Common Foot Injuries

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Common Foot Injuries

With 26 bones, 33 joints, and 112 ligaments, the human foot is an intricate skeletal structure. The foot, in concert with the entire musculoskeletal system, is the launching pad for dynamic athletic movements that routinely generate forces that when absorbed by the foot, exceed four times or more the weight of the athlete.

Different sports may demand repetitive foot movements, such as the strike of the foot on the ground or the track while running. Other athletic endeavors involve sudden, explosive footwork, such as in soccer or rugby. Each type of foot mechanics creates distinct prospects for foot injury. Foot injuries that occur to the bones or ligaments most often result from misalignment of the structure.

Foot injuries may be placed within three general classifications: skin, toenail, or blister injuries. These injuries are not structural in nature, but are caused by an external agent. The most common examples of such injuries include athlete's foot (tinea pedis), a fungal infection; ingrown toenail, in which the nail cuticle grows into the surrounding skin, causing infection; and blisters, which result from poorly fitting socks or shoes.

Injuries caused by either overuse or as a result of a structural misalignment are similar in that only through significant activity do preexisting or under-lying structural problems usually reveal themselves. The significant overuse sports injuries that occur in the foot include a sprained metatarsalphalangeal (MTP) joint, plantar fasciitis, misaligned bones or tendons in the foot, bunions, neuroma, calcaneal bumps, and stress fractures.

A sprained MTP (big toe) joint often presents as "turf toe" so-called due to injuries created through running on artificial surfaces. This type of sprain is caused by a sudden bending of the big toe joint in an upward direction. This movement results in damage to the ligament of the big toe, which connects it to the metatarsal bone.

Plantar fasciitis occurs when the tendon that extends beneath the sole of the foot from the heel to the toes becomes irritated, causing pain when the athlete places significant pressure on the foot through running or jumping. This condition is caused by the over-pronation (inward turning) of the foot as the foot strikes the ground while running. The condition is often corrected with the use of an orthotic, a device inserted into the athlete's shoe to correct misalignment.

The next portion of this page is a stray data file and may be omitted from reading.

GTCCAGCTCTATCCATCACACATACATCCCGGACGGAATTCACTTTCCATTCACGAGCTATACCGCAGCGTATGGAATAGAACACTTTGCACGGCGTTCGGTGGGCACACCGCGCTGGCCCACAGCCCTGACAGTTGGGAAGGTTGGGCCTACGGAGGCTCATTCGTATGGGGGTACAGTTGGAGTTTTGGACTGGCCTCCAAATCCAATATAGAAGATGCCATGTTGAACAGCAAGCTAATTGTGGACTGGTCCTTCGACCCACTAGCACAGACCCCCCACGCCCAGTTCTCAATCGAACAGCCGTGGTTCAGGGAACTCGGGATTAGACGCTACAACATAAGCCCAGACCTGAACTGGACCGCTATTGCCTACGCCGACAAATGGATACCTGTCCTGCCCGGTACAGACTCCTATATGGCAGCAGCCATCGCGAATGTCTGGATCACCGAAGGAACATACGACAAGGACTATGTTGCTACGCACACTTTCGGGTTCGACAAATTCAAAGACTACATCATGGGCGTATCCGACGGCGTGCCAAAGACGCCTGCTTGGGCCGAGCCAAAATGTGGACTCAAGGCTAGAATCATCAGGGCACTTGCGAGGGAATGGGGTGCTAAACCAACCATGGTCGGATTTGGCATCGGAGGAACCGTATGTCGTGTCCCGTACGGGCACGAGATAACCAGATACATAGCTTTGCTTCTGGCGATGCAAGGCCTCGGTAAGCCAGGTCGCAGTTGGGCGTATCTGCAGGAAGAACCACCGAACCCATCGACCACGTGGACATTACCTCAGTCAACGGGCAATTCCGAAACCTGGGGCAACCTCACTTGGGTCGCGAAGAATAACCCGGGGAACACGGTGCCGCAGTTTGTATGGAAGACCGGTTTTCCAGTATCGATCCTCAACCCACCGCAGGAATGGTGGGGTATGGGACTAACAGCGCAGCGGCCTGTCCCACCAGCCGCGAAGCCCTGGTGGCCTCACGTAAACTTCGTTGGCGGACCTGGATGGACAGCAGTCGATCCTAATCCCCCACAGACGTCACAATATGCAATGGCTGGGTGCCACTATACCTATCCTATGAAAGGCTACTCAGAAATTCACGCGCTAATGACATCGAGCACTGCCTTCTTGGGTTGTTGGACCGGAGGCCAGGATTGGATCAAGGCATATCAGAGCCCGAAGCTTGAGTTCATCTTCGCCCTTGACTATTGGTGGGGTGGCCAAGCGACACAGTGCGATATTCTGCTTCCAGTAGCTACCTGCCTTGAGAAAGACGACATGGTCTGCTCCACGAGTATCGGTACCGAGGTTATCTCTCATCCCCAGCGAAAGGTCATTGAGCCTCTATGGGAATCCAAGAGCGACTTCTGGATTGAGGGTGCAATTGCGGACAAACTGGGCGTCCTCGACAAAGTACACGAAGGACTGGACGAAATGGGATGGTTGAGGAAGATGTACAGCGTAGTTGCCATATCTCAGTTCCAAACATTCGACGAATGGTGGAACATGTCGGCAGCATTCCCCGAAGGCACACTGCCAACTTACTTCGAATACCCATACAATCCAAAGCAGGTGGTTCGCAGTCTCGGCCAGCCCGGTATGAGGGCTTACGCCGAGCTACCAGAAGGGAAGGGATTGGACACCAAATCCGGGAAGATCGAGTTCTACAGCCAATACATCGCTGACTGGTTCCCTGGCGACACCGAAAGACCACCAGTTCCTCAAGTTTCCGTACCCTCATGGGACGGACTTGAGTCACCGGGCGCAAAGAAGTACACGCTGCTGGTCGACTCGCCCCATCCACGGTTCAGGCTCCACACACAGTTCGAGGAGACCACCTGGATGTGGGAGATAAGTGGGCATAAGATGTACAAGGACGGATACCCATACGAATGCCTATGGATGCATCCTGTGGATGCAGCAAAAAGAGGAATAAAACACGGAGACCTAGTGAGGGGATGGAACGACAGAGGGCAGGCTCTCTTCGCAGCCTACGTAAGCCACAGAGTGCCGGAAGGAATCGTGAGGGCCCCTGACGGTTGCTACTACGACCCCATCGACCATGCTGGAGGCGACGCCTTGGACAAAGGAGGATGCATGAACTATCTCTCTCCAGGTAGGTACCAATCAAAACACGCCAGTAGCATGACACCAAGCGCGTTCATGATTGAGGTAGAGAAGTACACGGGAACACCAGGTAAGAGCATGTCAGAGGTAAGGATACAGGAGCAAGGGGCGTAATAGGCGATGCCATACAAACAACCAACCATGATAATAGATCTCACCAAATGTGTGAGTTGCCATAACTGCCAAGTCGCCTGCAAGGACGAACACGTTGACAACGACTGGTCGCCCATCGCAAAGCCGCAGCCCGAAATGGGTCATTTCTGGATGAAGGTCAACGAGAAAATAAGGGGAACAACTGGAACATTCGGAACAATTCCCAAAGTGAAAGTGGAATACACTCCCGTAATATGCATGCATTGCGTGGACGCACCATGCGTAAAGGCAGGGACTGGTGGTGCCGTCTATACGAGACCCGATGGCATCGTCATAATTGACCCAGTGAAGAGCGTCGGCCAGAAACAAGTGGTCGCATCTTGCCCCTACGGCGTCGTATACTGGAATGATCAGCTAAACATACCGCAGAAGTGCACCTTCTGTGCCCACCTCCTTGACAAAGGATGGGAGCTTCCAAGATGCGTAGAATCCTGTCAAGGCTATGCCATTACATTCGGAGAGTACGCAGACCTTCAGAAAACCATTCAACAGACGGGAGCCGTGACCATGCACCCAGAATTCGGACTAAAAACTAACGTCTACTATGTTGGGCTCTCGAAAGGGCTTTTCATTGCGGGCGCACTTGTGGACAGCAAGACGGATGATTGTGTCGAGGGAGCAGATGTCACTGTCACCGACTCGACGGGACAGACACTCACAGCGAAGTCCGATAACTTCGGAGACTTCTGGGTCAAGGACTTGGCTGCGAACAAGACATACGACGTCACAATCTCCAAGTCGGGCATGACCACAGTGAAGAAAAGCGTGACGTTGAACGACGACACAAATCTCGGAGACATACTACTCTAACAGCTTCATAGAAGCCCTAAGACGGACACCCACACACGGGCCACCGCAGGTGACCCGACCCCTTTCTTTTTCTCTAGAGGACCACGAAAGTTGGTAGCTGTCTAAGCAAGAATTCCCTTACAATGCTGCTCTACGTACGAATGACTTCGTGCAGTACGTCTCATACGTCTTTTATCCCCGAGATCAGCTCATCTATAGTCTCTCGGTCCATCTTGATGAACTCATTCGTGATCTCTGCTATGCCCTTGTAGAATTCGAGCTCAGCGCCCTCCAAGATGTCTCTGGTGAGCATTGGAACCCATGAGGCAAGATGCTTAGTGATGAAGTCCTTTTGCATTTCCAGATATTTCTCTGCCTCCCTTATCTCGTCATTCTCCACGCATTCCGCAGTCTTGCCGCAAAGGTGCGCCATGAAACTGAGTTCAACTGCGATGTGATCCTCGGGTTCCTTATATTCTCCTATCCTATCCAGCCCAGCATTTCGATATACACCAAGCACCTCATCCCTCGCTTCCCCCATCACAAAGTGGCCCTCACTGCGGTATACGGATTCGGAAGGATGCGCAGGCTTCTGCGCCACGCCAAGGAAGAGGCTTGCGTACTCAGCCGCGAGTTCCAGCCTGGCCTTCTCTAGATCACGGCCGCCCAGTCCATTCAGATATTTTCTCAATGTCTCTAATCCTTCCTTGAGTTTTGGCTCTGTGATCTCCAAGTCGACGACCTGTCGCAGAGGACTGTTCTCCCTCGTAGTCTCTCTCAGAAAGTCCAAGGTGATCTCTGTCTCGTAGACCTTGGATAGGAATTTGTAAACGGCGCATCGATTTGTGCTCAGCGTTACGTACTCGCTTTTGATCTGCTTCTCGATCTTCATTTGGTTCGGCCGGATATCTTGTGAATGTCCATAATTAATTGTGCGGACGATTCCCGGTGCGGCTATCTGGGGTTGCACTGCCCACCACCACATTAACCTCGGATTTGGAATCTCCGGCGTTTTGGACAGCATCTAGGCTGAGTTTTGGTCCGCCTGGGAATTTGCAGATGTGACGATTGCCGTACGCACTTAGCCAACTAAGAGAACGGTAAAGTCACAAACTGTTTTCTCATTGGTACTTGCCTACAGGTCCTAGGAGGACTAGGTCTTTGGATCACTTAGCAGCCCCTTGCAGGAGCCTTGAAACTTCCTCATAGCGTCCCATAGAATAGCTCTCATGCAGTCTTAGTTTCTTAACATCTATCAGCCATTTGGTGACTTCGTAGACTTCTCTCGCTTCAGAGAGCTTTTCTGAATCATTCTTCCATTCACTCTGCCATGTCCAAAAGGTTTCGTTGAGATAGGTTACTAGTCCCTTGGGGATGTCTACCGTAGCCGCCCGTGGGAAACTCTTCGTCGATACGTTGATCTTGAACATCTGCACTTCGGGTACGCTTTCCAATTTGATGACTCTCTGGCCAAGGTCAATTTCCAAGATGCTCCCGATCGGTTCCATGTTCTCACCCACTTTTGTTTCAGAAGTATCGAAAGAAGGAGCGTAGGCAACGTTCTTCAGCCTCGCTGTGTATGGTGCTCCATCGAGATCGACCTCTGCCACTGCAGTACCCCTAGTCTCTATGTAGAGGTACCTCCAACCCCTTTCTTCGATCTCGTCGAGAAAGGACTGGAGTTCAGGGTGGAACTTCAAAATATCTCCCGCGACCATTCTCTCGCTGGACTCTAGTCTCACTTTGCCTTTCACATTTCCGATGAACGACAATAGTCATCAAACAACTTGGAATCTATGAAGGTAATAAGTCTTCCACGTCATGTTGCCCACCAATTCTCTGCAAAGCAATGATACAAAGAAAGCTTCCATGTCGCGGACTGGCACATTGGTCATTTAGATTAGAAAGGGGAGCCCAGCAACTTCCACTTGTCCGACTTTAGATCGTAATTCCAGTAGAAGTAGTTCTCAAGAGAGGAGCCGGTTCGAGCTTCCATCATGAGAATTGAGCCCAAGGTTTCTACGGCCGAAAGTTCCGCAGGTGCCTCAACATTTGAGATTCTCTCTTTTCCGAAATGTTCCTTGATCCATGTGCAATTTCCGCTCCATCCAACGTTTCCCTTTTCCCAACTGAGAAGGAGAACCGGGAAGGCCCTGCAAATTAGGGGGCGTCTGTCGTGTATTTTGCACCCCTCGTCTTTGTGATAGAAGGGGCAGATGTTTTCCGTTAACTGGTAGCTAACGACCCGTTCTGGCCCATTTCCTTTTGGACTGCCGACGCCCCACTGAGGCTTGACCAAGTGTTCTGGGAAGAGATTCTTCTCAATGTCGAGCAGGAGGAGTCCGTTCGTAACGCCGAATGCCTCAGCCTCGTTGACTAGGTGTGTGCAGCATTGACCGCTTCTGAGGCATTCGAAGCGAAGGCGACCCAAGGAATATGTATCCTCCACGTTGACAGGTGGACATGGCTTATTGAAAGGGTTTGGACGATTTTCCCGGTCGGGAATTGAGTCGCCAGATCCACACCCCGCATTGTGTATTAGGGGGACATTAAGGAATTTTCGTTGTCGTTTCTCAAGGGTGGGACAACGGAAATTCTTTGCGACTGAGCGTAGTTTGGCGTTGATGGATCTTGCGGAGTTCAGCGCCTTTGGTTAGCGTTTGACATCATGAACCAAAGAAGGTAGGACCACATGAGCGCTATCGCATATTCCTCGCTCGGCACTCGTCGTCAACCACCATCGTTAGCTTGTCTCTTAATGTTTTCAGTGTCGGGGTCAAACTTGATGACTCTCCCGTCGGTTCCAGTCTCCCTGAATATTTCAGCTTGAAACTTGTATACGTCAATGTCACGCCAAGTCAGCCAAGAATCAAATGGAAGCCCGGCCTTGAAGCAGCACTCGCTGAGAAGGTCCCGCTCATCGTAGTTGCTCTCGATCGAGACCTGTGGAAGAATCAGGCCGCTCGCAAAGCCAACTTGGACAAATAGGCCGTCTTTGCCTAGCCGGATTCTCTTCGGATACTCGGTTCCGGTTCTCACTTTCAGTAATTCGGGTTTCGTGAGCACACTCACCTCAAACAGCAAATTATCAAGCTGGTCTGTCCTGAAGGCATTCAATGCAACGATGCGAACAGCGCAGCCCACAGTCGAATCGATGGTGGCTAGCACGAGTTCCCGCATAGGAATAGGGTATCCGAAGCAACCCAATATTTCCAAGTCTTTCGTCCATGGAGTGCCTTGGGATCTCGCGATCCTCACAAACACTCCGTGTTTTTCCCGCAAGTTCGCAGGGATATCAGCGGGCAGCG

The misalignment of the tendons of one or more toes cause a condition known as "hammer toe." Over-pronation causes the tendons to pull the toe structure out of its natural position, resulting in a bent toe and painful cramping of the foot inside a shoe. In its early stages, before the joint in question becomes immobile, a hammer toe can be corrected with an orthotic.

A bunion is a bony outgrowth that extends from the base of the big toe. This condition is also caused by either over-pronation or as a result of wearing overly tight shoes. Bunions place significant pressure on the foot and can impair athletic performance. A very large bunion is often surgically removed; lesser bunions can usually be addressed with an orthotic.

A neuroma is the constriction of a nerve in the forefoot between the third and fourth toe, usually caused by over-pronation; the motion of the foot as it pronates creates a measure of slackness in the metatarsal bones that then come into contact with the nerve. Depending on the extent of the damage to the nerve, the treatment for this condition will range from the insertion of a metatarsal pad at the point of discomfort to provide better cushioning and thus limit irritation, a cortisone injection to reduce any inflammation caused by the constriction, or, as a last resort, surgery to remove the nerve.

Metatarsalgia occurs when one of the five metatarsal bones is not aligned with the others; the misaligned bone will often cause pain in the forefoot during running, at the point where the metatarsal meets the toe. The condition may be corrected by a device as simple as a rubber pad inserted in the shoe at the point below the misaligned bone, so as to raise it to the same profile as the other metatarsals.

Calcaneal bumps, also referred to as heel spurs, are bony growths that develop on the back of the calcaneus, or heel bone. Often associated with the development of a plantar fasciitis condition, the pressure created by the calcaneal bump irritates the ten-don when the foot of the runner strikes the ground. The condition is primarily managed through the use of cushioned shoes and anti-inflammatories. In severe cases, the bone spur is surgically shaved away.

A stress fracture is a break in a bone of the foot that is most commonly caused by repetitive stress placed upon the structure, where the alignment of the bone to the rest of the skeleton of the foot is not symmetrical. Significant overtraining in running or high intensity training on a hard surface to which the athlete is not accustomed are common stress fracture mechanisms. A stress fracture will usually be revealed in an x-ray as a small crack, or fissure, on the bone surface. Foot stress fractures often occur in the second, third, or fourth metatarsals.

Given the relative size of the bones of the foot, a fracture resulting from a trauma is a regular, if not common, occurrence in sport. Such injuries include an object falling on the foot, such as might occur in a weight training accident, or an object forcefully colliding with the foot, such as a fast bowled cricket ball or a baseball. The calcaneus (heel bone) often is chipped when the Achilles tendon ruptures, pulling the base of the tendon away from the bone.

see also Foot: Anatomy and physiology; Orthotics; Running injuries; Stress fracture of the foot.